[4 June 2009]
St. Louis Post-Dispatch (MCT)
Hollywood executives and filmmakers have been waiting for the “killer app” that will change 3-D movies from a novelty to a necessity. Now some are saying that the app is “Up.”
The new animated movie about a widower who ties balloons to his house and floats away to a land of adventure is the first 3-D release from the trendsetters at Pixar.
It opened the prestigious Cannes Film Festival this month and is widely expected to be one of the highest grossing films of the year.
Although another three-dimensional ‘toon, Dreamworks’ “Monsters vs. Aliens,” was the biggest hit of the spring, “Up” may be the movie that pushes the technology past the tipping point.
The equipment that theaters must purchase in order to screen a 3-D movie — an all-purpose digital projection system that could cost as much as $100,000 and special 3-D attachments that run $5,000 to $15,000 — has been the stumbling block to widespread adoption of the technology. Filmmakers and the public, however, are already aboard.
In 2004, hit-making directors including Steven Spielberg (“E.T.”), Peter Jackson (“The Lord of the Rings” trilogy) and James Cameron (“Titanic”) touted digital 3-D at ShoWest, an annual convention of theater owners. Since then, there’s been a steady increase in the number and profile of 3-D movies, which have gone through cycles of fashionability since the 1930s.
Last year, theaters made an unexpected fortune from the short run of the 3-D performance film “Hannah Montana/Miley Cyrus: Best of Both Worlds Concert Movie.” Cameron’s long-delayed sci-film “Avatar,” on which he used dozens of cameras for every 3-D shot, is one of the most anticipated movies of the decade.
But “Up” will be the next measure of 3-D. All of Pixar’s previous nine movies have been commercial and artistic successes. When “Up” opened Cannes, it was the first animated movie to be accorded that honor, and it was rewarded with a standing ovation and rave reviews.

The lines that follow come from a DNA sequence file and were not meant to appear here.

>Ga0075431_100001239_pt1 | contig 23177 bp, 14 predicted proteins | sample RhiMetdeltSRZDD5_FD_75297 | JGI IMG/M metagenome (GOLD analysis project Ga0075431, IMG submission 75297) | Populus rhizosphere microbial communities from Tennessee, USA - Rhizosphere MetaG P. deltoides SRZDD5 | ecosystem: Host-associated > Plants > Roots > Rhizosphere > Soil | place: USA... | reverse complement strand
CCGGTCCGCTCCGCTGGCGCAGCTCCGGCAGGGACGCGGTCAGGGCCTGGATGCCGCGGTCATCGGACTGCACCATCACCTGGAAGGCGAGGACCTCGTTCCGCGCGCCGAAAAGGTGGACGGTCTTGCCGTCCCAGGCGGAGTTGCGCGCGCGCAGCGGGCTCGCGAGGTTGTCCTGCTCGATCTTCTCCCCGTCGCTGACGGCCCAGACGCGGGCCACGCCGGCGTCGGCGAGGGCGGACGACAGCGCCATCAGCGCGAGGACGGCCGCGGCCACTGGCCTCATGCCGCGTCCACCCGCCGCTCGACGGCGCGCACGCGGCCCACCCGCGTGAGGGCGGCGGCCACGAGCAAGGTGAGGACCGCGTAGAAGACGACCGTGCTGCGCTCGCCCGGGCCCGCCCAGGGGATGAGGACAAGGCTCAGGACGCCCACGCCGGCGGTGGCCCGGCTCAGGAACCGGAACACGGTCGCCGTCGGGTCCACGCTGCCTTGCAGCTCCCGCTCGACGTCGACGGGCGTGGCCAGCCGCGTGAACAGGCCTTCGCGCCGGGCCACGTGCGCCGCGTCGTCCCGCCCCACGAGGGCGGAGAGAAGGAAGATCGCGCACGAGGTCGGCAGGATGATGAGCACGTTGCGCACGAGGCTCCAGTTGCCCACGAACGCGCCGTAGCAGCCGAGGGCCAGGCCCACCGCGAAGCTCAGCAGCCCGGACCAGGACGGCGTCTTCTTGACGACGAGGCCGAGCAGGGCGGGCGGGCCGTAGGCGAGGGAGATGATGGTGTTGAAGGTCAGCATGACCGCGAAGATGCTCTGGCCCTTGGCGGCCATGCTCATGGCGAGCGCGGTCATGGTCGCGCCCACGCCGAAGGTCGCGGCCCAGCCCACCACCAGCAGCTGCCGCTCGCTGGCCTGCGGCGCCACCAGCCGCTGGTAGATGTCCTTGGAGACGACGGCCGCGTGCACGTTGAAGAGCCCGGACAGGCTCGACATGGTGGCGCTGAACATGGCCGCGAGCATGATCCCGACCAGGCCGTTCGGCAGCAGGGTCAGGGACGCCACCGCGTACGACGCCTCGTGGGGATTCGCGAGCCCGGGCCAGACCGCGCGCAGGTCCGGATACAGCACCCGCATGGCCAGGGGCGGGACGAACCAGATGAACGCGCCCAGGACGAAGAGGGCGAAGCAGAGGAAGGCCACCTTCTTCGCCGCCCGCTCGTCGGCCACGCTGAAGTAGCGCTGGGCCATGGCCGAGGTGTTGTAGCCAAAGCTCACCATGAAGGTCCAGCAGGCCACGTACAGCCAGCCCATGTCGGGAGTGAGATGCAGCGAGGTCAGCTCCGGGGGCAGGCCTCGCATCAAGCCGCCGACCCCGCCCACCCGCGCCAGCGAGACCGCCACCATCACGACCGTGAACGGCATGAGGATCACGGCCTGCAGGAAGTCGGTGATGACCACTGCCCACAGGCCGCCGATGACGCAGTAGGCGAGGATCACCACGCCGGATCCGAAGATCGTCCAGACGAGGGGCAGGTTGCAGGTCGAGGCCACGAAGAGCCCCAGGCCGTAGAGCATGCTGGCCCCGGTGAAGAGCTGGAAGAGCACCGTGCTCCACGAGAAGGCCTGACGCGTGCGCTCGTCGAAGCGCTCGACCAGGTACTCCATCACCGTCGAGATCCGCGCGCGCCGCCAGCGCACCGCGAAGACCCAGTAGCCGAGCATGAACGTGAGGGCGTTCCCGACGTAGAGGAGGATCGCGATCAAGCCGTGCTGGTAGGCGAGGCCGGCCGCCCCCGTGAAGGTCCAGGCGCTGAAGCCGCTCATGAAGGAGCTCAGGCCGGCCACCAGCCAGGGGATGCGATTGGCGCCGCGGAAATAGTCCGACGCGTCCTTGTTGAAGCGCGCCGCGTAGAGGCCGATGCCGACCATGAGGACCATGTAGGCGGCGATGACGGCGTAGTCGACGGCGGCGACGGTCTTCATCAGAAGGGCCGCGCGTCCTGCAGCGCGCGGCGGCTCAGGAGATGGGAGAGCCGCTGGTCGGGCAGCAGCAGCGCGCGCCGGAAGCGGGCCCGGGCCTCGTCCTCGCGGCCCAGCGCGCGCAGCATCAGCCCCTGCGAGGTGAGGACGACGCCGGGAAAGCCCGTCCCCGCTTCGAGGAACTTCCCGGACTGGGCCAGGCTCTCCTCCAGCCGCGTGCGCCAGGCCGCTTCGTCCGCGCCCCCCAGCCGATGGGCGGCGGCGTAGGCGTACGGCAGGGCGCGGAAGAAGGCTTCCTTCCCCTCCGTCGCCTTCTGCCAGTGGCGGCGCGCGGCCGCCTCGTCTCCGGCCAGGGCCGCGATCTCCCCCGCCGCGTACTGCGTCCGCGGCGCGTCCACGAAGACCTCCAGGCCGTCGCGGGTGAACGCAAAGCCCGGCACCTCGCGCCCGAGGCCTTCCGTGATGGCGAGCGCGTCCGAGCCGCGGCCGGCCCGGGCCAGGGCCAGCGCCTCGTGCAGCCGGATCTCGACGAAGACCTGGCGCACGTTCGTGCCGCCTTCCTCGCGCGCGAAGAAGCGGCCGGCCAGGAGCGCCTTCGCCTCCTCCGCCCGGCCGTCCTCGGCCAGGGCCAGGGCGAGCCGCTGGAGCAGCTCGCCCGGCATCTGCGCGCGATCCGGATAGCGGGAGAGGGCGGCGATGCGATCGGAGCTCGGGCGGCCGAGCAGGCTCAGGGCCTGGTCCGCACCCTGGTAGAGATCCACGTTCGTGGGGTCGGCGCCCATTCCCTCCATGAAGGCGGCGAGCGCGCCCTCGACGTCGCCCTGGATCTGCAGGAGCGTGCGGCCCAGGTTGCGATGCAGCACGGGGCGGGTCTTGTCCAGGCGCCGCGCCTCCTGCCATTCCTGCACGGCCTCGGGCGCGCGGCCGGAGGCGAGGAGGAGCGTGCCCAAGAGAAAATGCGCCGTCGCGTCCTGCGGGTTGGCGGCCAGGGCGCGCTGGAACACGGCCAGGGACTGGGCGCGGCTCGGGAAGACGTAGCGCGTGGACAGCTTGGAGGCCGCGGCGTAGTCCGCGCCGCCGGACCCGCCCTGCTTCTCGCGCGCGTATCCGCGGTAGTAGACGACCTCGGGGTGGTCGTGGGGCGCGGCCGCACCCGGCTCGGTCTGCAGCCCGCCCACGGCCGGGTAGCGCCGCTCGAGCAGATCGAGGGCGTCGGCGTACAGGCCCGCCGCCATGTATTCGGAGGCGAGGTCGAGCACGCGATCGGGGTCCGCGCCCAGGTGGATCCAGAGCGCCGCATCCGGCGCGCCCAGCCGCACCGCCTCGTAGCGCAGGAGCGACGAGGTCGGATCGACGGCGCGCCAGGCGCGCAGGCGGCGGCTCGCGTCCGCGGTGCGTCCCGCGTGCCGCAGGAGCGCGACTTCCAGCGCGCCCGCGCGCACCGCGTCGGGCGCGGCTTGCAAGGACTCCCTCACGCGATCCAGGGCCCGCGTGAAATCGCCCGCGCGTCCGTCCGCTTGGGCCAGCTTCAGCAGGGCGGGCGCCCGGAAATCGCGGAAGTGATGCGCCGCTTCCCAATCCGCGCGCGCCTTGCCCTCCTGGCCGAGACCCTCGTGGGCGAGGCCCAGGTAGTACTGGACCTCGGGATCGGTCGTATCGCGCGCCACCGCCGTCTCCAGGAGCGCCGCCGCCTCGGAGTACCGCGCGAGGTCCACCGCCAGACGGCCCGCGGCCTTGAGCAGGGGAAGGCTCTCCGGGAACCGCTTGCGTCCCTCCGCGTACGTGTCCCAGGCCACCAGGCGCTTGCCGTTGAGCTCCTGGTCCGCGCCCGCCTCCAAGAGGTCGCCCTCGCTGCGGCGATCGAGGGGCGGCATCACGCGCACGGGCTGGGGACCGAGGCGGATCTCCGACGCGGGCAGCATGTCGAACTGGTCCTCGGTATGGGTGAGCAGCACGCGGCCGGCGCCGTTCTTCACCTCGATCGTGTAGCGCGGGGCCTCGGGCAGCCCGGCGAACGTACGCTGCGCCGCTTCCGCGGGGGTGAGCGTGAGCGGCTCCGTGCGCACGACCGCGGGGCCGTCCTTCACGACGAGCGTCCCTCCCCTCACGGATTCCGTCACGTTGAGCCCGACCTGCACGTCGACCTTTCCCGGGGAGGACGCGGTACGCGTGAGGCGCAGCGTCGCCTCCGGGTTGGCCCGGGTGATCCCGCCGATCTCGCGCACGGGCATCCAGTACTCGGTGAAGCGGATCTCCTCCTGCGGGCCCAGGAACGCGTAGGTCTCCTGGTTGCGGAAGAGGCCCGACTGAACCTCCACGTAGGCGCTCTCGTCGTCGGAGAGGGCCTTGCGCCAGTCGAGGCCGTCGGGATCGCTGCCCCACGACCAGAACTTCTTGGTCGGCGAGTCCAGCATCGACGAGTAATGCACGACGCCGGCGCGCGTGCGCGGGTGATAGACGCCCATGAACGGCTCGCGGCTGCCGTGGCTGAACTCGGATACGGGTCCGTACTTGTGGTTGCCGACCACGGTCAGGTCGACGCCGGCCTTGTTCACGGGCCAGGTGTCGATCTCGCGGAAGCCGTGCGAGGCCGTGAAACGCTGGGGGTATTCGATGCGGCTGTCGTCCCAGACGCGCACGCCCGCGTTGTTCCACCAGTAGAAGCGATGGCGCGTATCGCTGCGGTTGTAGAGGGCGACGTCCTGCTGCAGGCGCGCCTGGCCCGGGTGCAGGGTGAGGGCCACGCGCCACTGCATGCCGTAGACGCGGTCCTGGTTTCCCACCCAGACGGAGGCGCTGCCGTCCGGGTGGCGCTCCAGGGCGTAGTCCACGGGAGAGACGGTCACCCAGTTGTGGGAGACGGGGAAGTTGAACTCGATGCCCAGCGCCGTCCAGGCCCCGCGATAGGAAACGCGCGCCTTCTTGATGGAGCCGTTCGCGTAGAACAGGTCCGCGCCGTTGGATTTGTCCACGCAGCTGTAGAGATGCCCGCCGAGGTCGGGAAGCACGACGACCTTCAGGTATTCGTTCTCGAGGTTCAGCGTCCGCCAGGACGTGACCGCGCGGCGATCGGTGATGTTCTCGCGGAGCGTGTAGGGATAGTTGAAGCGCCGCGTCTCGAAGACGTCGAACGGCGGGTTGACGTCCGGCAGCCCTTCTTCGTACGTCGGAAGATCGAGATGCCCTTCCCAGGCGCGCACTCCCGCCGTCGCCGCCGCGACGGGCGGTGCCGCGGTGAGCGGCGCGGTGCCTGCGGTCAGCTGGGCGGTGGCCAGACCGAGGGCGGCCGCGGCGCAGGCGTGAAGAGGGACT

Pete Docter, who directed “Up” (as well as Pixar’s “Monsters Inc.”) said during a promotional visit to St. Louis last week that filmmakers can no longer treat 3-D as a gimmick.
“John Lasseter, the head of Pixar, is such a fan of 3-D that he used it for his wedding photos,” Docter said. “So when he announced that all future Pixar movies would be 3-D, we went back and watched the classics, like ‘Dial M for Murder.’
“Yet even Hitchcock would have shots where some object is shoved toward the camera, just to take advantage of the effect. It was gimmicky, like those old stereo-demonstration records where bongos would be on one channel and cellos would be on the other. Our feeling is that a strongly composed shot should look good in 2-D, and then 3-D is the cherry on top.”
One influential pair of eyes that prefers 2-D belongs to critic Roger Ebert. In his laudatory review of “Up,” he advised audiences to see the film in the traditional “flat” format, without the polarized 3-D glasses that tend to darken the images.
Docter said he was sympathetic to Ebert’s concerns.
“I can’t disagree with him,” he said. “Some nighttime sections of the movie — like the campfire scene or when (the villain) first comes out of the cave — required us to do an extra step of color correction to make it work in both formats.
“That’s something that 3-D filmmakers are going to have to be sensitive to, along with sudden shifts in the depth of field that movie audiences aren’t accustomed to processing.”
Docter added that both our brains and our business models are going to evolve.
“Theaters have a love-hate relationship with 3-D technology,” he said. “It’s forcing their hand and making them buy digital projectors. But it’s also a big draw, and they can charge extra for the experience.”